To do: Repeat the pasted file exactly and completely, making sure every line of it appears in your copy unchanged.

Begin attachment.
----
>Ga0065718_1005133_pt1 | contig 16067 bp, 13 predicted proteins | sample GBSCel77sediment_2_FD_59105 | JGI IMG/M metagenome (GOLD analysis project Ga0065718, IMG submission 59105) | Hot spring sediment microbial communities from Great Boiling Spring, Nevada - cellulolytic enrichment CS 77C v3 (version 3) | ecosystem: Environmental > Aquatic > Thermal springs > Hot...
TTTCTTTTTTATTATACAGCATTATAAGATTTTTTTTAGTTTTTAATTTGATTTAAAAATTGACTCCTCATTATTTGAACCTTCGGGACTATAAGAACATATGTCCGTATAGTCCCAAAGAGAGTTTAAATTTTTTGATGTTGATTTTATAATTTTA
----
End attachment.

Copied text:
>Ga0065718_1005133_pt1 | contig 16067 bp, 13 predicted proteins | sample GBSCel77sediment_2_FD_59105 | JGI IMG/M metagenome (GOLD analysis project Ga0065718, IMG submission 59105) | Hot spring sediment microbial communities from Great Boiling Spring, Nevada - cellulolytic enrichment CS 77C v3 (version 3) | ecosystem: Environmental > Aquatic > Thermal springs > Hot...
TTTCTTTTTTATTATACAGCATTATAAGATTTTTTTTAGTTTTTAATTTGATTTAAAAATTGACTCCTCATTATTTGAACCTTCGGGACTATAAGAACATATGTCCGTATAGTCCCAAAGAGAGTTTAAATTTTTTGATGTTGATTTTATAATTTTA